Two gravel bikes that don’t break the bank but still deliver

When it comes to gravel bikes, there are a lot of marketing terms being tossed around these days, but one thing is clear—this new riding category is real, and it’s growing fast. Maybe it’s all the new route possibilities that open up, or maybe it’s the ability to minimize interactions with distracted drivers. No matter the reason, more people are adding a gravel bike to their stable.

Since most cyclists aren’t going to give their road bike the boot, we decided to compare two new gravel bikes that, while not inexpensive, won’t break the bank if you’re thinking about adding a dual-purpose bike to the fleet. The Fuji Jari and Fezzari Shafer take two different approaches to the market but have the same goal in mind—getting more people on bikes while expanding their possibilities.




The carbon Shafer is comprised of a full-carbon frame and fork with 12mm thru-axles and flat-mount disc brakes. The Shafer has a long wheelbase; our size medium is 103cm long with a 71.5-degree head tube that’s also tall at 15.5cm. The seat tube is short at only 52cm, delivering a frame that is compact in height, but with a virtual top tube of 55cm, it shows its length.

The frame features internal cable routing from front to back, but the cables are exposed for a short bit as they externally go around the bottom bracket. The frame has mounts for a rear rack, fenders and three water bottles. There is also clearance for up to 40mm tires front and rear. The top tube seems to seamlessly transition around the seat tube into a wishbone shape as it curves into the seatstays. The downtube is large with flat sides to help strengthen and stiffen the long chassis.



The Fuji Jari is an alloy frame with a carbon fork, flat-mount disc brakes and 12mm thru-axles. The geometry is definitely tipping towards the adventure side of the scale on our size 54 with its 15cm head tube at 71.5 degrees and a wheelbase of 102.7cm. The top tube has an effective length of 54.5cm, while the seat tube is 54cm. The cables are run internally on the downtube but are exposed as they exit just before the bottom bracket.

The rear seatstays have a slight bow to them but are still bridged together just below the seat tube junction. This bridge doubles as a fender mount. The frame also features eyelets to mount a rear rack and three bottle-cage mounts. For those long hauls, there’s also a top tube mount to secure a bento box in a convenient location for nutrition.



Fezzari has taken the route of a more traditional road setup with a full-Shimano Ultegra mechanical drivetrain but with hydraulic brakes. The 6800 GS long-cage rear derailleur is matched with an Ultegra 11-32 cassette and compact road chainrings (50/34). The carbon frame does use an English-threaded BB that, while not common on carbon bikes, is very nice to have and tends to have less creaking than the alternative Press-Fit options.

Even with the WTB Nano 40mm tires, the Fezzari still has enough room for fenders.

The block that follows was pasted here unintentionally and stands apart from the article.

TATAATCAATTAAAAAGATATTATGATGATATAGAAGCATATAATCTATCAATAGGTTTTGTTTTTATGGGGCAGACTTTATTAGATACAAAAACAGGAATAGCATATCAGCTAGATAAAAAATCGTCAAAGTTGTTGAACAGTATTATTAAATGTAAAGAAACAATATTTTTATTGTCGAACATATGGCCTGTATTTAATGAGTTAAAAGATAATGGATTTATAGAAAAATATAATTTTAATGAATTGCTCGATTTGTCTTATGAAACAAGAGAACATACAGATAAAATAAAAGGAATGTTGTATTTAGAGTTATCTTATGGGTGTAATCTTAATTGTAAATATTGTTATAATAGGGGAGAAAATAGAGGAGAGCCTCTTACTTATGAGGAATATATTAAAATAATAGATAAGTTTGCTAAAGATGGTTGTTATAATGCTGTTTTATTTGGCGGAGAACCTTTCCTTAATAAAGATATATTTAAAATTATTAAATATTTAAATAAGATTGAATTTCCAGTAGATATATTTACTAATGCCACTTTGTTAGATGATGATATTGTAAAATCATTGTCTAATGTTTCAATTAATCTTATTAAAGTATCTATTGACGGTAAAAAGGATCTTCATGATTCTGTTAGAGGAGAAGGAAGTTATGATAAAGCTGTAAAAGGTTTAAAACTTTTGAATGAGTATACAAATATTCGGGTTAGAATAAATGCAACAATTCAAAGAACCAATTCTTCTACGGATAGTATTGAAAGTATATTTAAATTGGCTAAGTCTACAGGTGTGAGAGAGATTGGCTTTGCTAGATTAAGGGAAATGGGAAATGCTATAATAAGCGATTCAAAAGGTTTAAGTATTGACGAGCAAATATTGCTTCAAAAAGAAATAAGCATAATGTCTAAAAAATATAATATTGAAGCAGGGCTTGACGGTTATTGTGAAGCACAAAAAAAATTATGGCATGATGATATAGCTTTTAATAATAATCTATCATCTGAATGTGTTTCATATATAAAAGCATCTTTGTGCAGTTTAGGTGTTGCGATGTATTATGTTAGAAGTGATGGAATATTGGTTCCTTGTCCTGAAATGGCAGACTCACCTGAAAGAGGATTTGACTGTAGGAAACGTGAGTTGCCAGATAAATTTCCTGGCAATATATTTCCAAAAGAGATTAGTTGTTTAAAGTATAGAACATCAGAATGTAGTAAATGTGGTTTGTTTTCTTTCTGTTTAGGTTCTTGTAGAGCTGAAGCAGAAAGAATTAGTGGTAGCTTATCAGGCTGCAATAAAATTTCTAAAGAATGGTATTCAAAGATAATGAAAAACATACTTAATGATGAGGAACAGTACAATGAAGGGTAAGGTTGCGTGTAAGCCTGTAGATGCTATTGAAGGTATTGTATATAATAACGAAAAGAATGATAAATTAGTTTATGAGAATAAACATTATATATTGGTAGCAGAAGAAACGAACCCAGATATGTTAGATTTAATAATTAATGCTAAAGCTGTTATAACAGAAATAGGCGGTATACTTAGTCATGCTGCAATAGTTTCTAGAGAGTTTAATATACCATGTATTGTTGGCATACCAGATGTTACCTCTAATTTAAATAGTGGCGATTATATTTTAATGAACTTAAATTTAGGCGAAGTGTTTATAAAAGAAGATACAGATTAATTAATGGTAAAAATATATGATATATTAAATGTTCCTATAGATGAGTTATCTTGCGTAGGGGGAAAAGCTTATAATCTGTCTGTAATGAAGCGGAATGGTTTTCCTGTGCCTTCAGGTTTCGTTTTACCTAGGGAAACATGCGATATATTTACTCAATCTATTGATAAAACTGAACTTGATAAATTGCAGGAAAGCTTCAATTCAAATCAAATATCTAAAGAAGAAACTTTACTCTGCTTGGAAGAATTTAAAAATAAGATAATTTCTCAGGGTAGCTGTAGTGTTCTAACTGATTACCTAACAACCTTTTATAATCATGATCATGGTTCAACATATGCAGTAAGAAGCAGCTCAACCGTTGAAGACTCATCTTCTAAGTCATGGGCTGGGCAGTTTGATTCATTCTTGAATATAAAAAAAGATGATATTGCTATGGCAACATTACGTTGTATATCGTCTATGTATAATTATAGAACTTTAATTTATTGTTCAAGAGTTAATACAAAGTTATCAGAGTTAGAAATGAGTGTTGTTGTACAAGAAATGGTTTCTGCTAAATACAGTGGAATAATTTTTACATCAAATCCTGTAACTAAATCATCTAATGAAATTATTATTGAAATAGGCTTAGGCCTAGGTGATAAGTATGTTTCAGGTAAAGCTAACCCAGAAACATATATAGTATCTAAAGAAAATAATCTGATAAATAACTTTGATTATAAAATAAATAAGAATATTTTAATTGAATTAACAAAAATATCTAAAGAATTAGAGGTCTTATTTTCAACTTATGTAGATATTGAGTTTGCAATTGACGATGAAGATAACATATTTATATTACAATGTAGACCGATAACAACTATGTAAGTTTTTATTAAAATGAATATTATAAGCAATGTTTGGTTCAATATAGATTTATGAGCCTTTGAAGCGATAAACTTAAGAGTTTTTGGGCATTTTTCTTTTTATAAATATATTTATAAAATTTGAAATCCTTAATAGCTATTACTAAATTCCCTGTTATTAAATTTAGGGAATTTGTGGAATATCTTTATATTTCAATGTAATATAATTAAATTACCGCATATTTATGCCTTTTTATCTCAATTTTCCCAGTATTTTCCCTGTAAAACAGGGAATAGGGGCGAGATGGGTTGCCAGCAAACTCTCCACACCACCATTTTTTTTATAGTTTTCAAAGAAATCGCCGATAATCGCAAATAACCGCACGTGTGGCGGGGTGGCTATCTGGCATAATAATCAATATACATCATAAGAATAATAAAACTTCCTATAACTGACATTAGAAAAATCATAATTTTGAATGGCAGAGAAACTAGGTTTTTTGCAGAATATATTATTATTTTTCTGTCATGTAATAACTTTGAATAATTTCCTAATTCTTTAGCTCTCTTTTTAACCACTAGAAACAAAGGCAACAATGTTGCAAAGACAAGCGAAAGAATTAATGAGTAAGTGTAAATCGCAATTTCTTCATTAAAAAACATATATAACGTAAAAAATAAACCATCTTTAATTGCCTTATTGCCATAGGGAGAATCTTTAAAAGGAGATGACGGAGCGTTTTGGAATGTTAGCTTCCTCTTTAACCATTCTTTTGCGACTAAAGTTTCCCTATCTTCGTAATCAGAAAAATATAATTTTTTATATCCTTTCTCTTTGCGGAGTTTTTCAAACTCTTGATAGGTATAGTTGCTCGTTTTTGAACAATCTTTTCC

The Shafer is rolling on the Easton EA90 SL Disc wheelset that is tubeless-ready and has a set of the WTB Nano 40mm tubeless tires mounted. For the cockpit, Fezzari uses a self-branded alloy stem but has matched it with the Easton EC70 SL Carbon Compact bars. On the rear, Fezzari has another self-branded 27.2mm seatpost with their R1 saddle that has titanium rails.


Our Jari 1.1 test bike was set up with a SRAM 1x drivetrain using the Force 1 shifter and hydraulic brake levers matched to a Force 1 rear derailleur. The crank is a Quarq Prime Carbon 1X with a 42t ring, and the rear is the SRAM XD 10-42T cassette. The bike rolls on the popular Stan’s NoTubes Grail Team wheels mounted with Clement X’Plor MSO 700x36mm folding tires.

The Jari’s flared handlebars were a notable choice that should see more gravel spec.

For the cockpit, Fuji has gone with their in-house Oval Concepts brand, opting for their aluminum stem and the wide, flared handlebar that has a 125mm drop, 25-degree flare and 4-degree sweep. For the throne they used the Oval 905 carbon seatpost with alloy clamp in 27.2mm and an Oval X38 saddle with a pressure-relief zone and chromoly rails.



When we ordered the bike from Fezzari, we went through their 23-point fit analysis, where we sent them a handful of measurements and they chose what they thought would be the best-size frame, matching component sizes of stem length, bar width and crankarm length. This paid off, as everything on the bike was nearly perfect for our range of test riders, with only a few wishing they had a longer stem. The first noteworthy thing that everyone mentioned was how comfortable the bike was no matter how rough the dirt roads got.

The Shafer’s drivetrain was a bit under-geared for pure gravel, but a great option for mixed-terrain riding.

The performance was not lost, either, as the bike was still very responsive and stiff under heavy efforts. The wheelbase is long, and you can feel that when descending fast; the bike holds its line well even in soft or loose turns. Even with such a long wheelbase the handling response is still quick enough to dodge that stray stick or rock you might have missed while smiling too much as you race down the road. The 2x drivetrain is not as common on the gravel side of things, but with the larger cassette, we were able to muscle through the steep bits while having a much tighter gear range for the majority of our test rides. This makes the Shafer a viable option for the road as well.